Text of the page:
This year, the annual event in Shanxi province highlights movies by female directors and on women's issues.
Women were the focus of the recently concluded Pingyao Crouching Tiger Hidden Dragon International Film Festival.
The second of the annual festival, which was held in the ancient city of Pingyao, Shanxi province, showcased films by female directors or those addressing women's social conditions.
The theme of this year's festival, which ran from Oct 11 to Saturday, was "boutique festival for the people".
Speaking about the event, Jia Zhangke, a film director and founder of PYIFF, said: "We intended to put the films into a secular market scenario, so as to create a spontaneous, objective and inclusive setting for discussion and exchange."
The festival, which was founded by Jia and Italian festival director Marco Muller in 2017, has Crouching Tiger Hidden Dragon in its title as a nod to Ang Lee's Oscar-winning film of the same name. And, Crouching Tigers and Hidden Dragons are the two major sections of the festival events.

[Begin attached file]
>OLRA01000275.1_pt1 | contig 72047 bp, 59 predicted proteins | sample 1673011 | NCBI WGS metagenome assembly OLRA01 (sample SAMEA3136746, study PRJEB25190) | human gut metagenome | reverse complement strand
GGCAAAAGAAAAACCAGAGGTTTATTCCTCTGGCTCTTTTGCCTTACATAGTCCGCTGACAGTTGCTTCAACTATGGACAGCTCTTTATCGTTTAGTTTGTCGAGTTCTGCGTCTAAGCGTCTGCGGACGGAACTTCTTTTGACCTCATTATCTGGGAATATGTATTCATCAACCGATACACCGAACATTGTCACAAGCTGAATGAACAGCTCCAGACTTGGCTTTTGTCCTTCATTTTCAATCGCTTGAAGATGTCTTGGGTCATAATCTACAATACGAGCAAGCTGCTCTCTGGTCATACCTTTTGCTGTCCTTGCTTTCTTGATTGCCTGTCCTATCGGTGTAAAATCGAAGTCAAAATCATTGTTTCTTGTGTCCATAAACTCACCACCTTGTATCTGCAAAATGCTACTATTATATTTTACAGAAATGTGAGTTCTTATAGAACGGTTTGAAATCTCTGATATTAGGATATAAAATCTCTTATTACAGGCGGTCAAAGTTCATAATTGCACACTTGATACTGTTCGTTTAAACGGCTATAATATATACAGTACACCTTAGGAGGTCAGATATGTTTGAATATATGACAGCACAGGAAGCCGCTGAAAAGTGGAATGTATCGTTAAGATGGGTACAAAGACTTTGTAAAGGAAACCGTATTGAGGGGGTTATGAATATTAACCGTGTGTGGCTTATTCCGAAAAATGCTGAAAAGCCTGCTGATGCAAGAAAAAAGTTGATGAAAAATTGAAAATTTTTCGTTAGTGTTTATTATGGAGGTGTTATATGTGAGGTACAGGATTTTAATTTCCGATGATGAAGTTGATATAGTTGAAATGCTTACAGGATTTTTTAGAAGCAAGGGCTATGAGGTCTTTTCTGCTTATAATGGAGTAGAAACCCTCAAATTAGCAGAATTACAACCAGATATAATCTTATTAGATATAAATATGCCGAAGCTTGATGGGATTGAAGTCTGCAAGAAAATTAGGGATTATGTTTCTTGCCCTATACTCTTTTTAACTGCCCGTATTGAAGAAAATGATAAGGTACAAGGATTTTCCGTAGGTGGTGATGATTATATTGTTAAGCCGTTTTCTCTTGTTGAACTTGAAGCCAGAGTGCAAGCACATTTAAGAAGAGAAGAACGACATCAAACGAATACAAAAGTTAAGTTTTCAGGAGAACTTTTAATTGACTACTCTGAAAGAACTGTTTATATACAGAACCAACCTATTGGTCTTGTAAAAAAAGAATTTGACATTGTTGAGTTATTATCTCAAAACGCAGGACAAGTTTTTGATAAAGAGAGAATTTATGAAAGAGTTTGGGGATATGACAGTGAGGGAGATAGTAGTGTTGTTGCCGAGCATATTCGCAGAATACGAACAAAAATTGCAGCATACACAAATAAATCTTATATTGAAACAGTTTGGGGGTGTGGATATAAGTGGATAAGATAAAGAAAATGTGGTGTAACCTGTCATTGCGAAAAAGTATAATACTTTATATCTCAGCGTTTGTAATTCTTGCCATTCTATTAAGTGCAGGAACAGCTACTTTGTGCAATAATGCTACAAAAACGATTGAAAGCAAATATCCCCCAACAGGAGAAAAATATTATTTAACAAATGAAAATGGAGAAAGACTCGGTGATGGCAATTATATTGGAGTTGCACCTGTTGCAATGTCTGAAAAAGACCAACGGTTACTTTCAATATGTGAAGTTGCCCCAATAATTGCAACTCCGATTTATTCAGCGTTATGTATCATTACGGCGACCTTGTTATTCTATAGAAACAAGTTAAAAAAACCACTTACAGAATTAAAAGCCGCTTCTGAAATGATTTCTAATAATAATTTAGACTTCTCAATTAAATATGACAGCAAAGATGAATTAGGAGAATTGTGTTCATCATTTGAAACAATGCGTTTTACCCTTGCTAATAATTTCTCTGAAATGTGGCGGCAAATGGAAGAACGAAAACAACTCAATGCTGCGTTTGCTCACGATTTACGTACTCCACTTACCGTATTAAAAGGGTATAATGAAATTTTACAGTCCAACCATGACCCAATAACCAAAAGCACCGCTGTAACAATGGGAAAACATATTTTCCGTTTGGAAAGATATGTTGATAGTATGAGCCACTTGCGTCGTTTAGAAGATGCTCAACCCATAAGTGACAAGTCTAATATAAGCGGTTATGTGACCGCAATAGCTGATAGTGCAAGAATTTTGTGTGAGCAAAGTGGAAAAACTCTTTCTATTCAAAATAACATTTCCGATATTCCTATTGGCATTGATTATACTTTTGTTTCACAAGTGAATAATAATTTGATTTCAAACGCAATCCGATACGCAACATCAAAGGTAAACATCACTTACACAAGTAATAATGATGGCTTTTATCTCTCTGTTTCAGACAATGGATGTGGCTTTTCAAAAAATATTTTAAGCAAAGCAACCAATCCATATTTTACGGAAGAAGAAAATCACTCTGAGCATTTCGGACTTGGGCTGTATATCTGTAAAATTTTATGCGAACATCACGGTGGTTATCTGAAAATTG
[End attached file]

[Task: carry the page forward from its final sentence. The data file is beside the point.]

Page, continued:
The films featured at this year's PYIFF presented an emphasis on the works of female directors and women's social conditions.
Both the opening film, Half the Sky, and the premiere on the Pingyao Night gala, Red Flowers and Green Leaves, were directed by female directors.
Half the Sky showcases cooperation among the BRICS countries - China, Brazil, Russia, India and South Africa - as a response to President Xi Jinping's proposal of BRICS film cooperation at the 8th BRICS summit in the western Indian state of Goa.
The film is a compilation of five short films, all made by female directors on the topic of "contemporary female emotions and society".
The title of the film is an allusion to Mao Zedong's advocacy - "women hold up half the sky". The film conveys women's desires, observations and emotions, and also demonstrates the talent of female filmmakers, according to Jia, who spoke as the executive producer of the film.
Among the short films, the one from India, Taken for Granted, was produced by Ashwiny Iyer Tiwari and the team of the film Dangal, with director Nitesh Tiwari as the screenwriter.
The film, while retaining the traditional Indian family structure in Dangal, deals with a housewife's inner struggle in finding her own identity.
The inspiration for this film, according to its producer Sanjay Shetty, is the tendency of people taking women's contributions for granted.